As soon as Alabama QB Tua Tagovailoa’s pass was caught by DeVonta Smith – perhaps ushering in a time in college football when the Tide will have a special QB to finally pair with its dominant defense – ESPN had it’s Way-Too-Early Top-25 article for 2018 loaded up.
Florida isn’t in that Top-25.
That’s not a huge surprise with Florida coming off of a 4-7 season where everything went wrong. But ironically that may be one reason to expect a bounce back season from the Gators.
An offseason that started with promise on the recruiting trail ended with a thud as star wide receiver Antonio Callaway was cited for marijuana possession, senior safety Marcell Harris tore his Achilles, and then Callaway and starting running back Jordan Scarlett (among others) were suspended for their apparent participation in a credit card fraud scheme.
Regardless of the injuries and suspensions, no Gators team should ever go 4-7. Of course, that’s why Jim McElwain is no longer the head coach in Gainesville, ushering in the Dan Mullen era.
When you read Schlabach’s article, you’ll notice a lot of familiar names. That’s because there are only 5 teams that did not finish in this year’s AP poll who are included. But based on recent history, that number should be doubled.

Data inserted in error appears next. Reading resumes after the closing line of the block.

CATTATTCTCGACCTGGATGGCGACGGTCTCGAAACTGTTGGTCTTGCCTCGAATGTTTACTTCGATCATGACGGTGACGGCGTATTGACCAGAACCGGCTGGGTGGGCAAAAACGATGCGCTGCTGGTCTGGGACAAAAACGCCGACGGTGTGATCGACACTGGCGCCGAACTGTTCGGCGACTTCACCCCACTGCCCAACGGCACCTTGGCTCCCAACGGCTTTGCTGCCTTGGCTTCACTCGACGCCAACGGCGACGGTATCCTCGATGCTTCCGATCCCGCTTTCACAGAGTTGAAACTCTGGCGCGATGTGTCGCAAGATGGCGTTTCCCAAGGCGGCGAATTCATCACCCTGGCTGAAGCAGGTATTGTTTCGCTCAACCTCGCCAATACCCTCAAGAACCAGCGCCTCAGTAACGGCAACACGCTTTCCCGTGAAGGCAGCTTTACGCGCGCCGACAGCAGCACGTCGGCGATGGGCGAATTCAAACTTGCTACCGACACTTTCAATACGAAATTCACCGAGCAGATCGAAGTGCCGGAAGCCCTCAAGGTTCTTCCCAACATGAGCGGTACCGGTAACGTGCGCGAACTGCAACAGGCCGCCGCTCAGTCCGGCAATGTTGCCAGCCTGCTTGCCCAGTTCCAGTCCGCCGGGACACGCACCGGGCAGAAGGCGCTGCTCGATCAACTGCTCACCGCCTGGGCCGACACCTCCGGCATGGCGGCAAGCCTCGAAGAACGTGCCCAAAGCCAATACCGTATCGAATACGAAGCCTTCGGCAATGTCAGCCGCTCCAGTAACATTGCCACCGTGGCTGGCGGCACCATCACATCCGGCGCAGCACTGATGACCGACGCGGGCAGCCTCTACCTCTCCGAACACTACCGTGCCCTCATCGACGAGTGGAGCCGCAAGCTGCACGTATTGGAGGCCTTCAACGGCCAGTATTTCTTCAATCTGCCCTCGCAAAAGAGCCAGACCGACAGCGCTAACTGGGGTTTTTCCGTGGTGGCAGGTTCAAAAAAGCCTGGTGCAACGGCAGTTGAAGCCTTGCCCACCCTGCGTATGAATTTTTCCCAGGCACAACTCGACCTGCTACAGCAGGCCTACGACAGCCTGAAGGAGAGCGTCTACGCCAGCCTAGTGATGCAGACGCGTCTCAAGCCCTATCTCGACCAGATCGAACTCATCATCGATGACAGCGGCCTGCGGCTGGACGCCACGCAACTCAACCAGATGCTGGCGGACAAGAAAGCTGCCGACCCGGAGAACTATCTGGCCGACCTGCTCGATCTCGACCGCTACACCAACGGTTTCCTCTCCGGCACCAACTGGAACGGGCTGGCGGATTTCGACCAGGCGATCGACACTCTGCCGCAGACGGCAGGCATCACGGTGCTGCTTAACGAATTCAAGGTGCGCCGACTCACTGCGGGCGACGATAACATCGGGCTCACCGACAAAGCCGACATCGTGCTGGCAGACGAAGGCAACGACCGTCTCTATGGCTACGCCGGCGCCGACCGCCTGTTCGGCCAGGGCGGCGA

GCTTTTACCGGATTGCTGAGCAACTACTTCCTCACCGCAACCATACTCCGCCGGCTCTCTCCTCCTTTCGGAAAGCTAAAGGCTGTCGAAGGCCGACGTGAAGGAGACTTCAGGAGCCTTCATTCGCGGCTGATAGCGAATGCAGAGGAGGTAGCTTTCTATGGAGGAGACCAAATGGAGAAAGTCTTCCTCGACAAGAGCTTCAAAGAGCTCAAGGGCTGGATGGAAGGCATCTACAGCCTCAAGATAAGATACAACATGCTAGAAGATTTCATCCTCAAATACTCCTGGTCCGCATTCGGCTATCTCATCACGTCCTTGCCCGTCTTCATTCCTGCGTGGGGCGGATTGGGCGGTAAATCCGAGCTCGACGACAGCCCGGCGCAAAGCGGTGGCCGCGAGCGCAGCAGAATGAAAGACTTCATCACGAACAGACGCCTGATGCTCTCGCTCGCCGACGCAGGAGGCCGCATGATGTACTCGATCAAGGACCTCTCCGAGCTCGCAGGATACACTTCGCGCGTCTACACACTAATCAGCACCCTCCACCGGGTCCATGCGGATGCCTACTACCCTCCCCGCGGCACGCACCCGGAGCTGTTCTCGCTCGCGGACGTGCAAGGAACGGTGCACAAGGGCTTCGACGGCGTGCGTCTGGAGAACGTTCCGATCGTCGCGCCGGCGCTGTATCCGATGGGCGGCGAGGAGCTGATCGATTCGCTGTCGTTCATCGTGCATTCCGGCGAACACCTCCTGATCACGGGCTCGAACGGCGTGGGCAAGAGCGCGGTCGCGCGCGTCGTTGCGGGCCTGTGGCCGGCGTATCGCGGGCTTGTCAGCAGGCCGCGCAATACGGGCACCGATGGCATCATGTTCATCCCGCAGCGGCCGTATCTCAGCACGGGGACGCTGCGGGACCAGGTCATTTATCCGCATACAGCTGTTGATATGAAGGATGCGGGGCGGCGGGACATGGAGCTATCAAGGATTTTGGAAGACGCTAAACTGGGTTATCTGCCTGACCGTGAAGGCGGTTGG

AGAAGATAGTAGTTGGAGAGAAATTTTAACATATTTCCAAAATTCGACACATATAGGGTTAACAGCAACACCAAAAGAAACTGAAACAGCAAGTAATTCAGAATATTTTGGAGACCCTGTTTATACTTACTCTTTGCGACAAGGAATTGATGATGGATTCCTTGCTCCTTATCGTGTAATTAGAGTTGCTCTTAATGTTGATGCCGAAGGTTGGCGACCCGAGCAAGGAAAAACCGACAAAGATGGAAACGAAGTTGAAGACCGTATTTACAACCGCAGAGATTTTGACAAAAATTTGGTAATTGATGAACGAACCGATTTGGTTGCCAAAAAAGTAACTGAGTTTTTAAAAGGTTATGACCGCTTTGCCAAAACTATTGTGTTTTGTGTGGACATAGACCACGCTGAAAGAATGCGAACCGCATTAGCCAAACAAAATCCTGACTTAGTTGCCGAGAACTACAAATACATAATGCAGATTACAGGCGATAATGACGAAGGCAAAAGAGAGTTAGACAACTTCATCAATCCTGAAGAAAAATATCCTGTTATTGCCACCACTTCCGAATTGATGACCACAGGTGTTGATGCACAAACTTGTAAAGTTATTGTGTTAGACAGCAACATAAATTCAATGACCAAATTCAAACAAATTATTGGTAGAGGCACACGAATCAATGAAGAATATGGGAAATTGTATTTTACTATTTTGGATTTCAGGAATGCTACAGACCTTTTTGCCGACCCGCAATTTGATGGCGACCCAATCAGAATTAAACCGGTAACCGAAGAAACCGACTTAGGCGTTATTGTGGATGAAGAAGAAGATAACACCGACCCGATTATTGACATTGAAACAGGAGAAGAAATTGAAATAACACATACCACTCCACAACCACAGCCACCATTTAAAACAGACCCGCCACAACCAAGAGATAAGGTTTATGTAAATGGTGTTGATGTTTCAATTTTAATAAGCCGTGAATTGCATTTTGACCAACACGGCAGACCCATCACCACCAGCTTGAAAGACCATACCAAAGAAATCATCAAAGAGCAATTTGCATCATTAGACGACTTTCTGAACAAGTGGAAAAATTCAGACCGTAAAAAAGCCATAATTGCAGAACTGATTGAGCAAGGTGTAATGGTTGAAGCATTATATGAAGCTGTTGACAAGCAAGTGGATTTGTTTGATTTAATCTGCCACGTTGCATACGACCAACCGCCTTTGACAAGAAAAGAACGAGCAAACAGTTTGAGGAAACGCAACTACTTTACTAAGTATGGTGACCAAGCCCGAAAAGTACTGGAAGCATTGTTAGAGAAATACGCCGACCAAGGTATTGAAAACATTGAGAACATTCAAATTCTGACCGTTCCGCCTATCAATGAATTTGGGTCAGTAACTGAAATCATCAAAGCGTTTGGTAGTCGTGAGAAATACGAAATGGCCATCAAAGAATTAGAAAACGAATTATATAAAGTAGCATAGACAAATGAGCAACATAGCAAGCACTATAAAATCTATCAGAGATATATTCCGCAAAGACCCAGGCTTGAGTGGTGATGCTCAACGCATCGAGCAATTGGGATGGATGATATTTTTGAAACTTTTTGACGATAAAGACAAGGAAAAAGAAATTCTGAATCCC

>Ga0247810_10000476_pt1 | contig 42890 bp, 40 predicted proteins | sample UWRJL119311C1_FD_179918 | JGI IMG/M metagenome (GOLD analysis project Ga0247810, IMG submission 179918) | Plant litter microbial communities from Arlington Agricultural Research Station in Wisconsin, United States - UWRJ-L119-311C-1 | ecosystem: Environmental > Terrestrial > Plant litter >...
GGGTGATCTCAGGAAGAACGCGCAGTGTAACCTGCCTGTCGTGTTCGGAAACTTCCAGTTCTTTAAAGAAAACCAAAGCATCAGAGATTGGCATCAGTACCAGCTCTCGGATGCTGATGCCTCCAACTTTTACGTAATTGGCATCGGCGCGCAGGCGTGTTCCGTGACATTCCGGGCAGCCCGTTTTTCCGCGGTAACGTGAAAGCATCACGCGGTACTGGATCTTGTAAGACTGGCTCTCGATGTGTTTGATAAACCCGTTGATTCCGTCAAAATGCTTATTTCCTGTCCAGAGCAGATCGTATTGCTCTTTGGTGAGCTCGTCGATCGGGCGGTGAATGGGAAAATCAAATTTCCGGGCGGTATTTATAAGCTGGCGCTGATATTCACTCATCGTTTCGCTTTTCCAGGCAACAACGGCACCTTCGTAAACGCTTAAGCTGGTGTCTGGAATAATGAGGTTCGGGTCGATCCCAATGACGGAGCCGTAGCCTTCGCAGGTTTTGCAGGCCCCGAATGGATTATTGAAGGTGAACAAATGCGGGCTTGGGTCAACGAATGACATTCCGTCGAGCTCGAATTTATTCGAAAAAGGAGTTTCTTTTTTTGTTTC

In 2015 there were 10 teams who finished ranked in the AP poll and didn’t finish ranked in 2016. There were another 10 teams who finished ranked in the 2016 AP poll who didn’t make the cut this season.
Most of the new additions come low in the polls. But Notre Dame – coming off a 4-8 season in 2016 – finished ranked 11 in 2017. While this is likely a stretch for the 2018 Gators, I do think there is reason to be optimistic about this upcoming season.
Tying coaching performance to recruiting
It’s easy to see now that Georgia made the right decision switching from Mark Richt to Kirby Smart. Not only did Georgia make the playoff final in 2017, but Smart has proven to be a recruiting dynamo.
But it doesn’t take too long of a Google search to see that there were plenty of people pointing out how risky it was to move on from Richt to Kirby Smart in 2016. After all, many of Nick Saban’s assistants had struggled to replicate his success. And Richt had been pretty successful at Georgia.
But as a Florida fan, I loved Richt being at Georgia. Multiple times Florida went into Jacksonville as the inferior team – based on record – and came out victorious. Never was this more apparent than the 38-20 Gators victory in 2014 when Treon Harris only had to throw the ball 6 times.